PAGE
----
The Dublin Luas Green Line Extension to Cherrywood was officially opened by An Taoiseach, Brian Cowen, T.D. on 16 October 2010. The new 7.5km line cost €300m to build and is expected to add over two million passenger journeys a year to the tram network.
As engineers responsible for the three major viaducts and other bridges at a combined value of over €33m, RPS was invited to the opening ceremony which concluded with a journey to Cherrywood on the Luas.
Opening the project, Brian Cowen, spoke of the importance of public transport and how Dubliners have embraced the Luas. He acknowledged the hard work and effort of the Railway Procurement Agency (RPA), their consultants and contractors on delivering a project of such scale that it involved two separate viaducts across the M50 motorway, as well as other bridges and underpasses. The project adds nine new stops to the Luas Green Line.
Frank Allen, CEO of the RPA, noted that development along the line had not occurred as originally envisaged, but was confident that the new line would encourage growth in due course
RPS staff joined RPA representatives, political leaders and other dignitaries on the Luas journey to the new destination at Cherrywood - the official commentary along the route described the RPS bridges and acknowledged the RPS underpass at Spine Road as the longest underpass on any of the Luas lines.
RPS has been involved in the Luas Line B1 Extension from the early stages, having produced the Environmental Impact Statement. In 2005, we were appointed by the RPA to provide civil and structural engineering services on the project (construction contract value €40 million). RPS also provided assistance to the RPA during the Rail Order Oral Hearing and provided technical support to the RPA during the construction stage. RPS had previously produced EISs for the two existing Luas lines linking Dublin City with the southern and western suburbs.
Luas (the Irish word for ‘speed’) is the light rail system operating in Dublin. The network facilitated over 25 million passenger trips in 2009. The existing Green Line is 10km in length and was opened in September 2004, linking St. Stephen’s Green in the City Centre with Sandyford Industrial Estate in South Dublin, one of the largest industrial centres in Dublin and home to major corporations such as Microsoft, Vodafone, and Merrill Lynch.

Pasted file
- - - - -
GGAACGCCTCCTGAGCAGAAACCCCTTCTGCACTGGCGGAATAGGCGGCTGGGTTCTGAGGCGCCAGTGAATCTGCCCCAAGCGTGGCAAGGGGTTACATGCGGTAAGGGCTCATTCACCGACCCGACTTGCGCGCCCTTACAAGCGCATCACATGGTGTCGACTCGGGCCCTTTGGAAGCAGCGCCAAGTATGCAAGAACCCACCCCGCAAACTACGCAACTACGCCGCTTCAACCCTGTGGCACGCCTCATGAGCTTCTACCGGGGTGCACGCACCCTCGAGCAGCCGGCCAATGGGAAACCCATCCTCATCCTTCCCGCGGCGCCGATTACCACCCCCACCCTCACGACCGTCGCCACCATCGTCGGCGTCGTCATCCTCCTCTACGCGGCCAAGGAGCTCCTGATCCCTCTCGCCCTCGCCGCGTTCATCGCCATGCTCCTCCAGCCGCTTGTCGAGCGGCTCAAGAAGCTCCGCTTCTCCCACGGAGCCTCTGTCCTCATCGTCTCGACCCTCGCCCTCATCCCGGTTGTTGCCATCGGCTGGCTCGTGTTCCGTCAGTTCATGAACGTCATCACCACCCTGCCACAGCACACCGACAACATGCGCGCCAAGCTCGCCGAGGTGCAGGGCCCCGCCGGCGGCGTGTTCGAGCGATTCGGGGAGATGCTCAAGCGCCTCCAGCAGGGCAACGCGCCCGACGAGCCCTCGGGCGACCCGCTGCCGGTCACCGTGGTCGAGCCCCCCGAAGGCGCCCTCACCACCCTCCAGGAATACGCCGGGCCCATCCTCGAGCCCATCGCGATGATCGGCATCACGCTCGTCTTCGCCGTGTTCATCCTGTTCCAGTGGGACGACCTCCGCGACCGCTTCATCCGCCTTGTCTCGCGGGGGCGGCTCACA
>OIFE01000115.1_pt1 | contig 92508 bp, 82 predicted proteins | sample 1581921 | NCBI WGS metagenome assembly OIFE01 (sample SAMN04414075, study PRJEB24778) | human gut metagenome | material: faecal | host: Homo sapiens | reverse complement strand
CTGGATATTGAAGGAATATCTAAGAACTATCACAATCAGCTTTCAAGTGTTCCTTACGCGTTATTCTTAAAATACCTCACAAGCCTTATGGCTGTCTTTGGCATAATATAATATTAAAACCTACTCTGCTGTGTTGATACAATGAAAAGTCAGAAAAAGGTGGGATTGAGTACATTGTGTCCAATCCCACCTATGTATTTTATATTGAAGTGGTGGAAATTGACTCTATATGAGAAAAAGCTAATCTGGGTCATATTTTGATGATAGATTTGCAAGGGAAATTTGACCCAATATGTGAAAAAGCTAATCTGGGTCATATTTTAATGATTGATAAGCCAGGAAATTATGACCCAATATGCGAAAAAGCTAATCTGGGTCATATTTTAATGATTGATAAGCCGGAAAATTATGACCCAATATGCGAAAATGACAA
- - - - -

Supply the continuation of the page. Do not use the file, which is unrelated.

Construction of the 7.5km extension to the Green Line commenced in March 2007 and involved the construction, installation and operation of a twin tracked light rail transit system with designed provision for future upgrade to Metro. The new extended line connects Cherrywood in South County Dublin to St. Stephen’s Green, where it will link to the proposed Metro North Project, for which RPS is currently involved at Best and Final Offer Stage.
For the line extension, two elevated crossings of the M50 Motorway (Dublin’s busiest arterial route) were necessitated, as well as a crossing of a large ravine in Leopardstown adjacent to Glencairn House, the official residence of the British Ambassador to Ireland. The construction of the structures presented unique challenges as construction took place on a very confined urban site, with complete night time shut downs of the M50 Motorway required in order to complete construction of two bridges.
Due to the confined nature of the site, an extremely curved structure was required at Brewery Rd. Roundabout. The structure turns ninety degrees in plan over a busy junction and utilised specially designed pier supports which did not restrict vehicle site lines on the busy road network.
RPS was responsible for the design and preparation of construction documents for four new major bridge and viaduct structures, a cut and cover tunnel and over 1km of track on podium and retaining structures. Over 1.5km of the 7.5km light rail line is supported on RPS designed structures.
The project was significant for RPS as it was the first major civil/structural light rail engineering design and construction contract with the RPA and the bridges are also the longest steel composite structures designed by RPS in Ireland.
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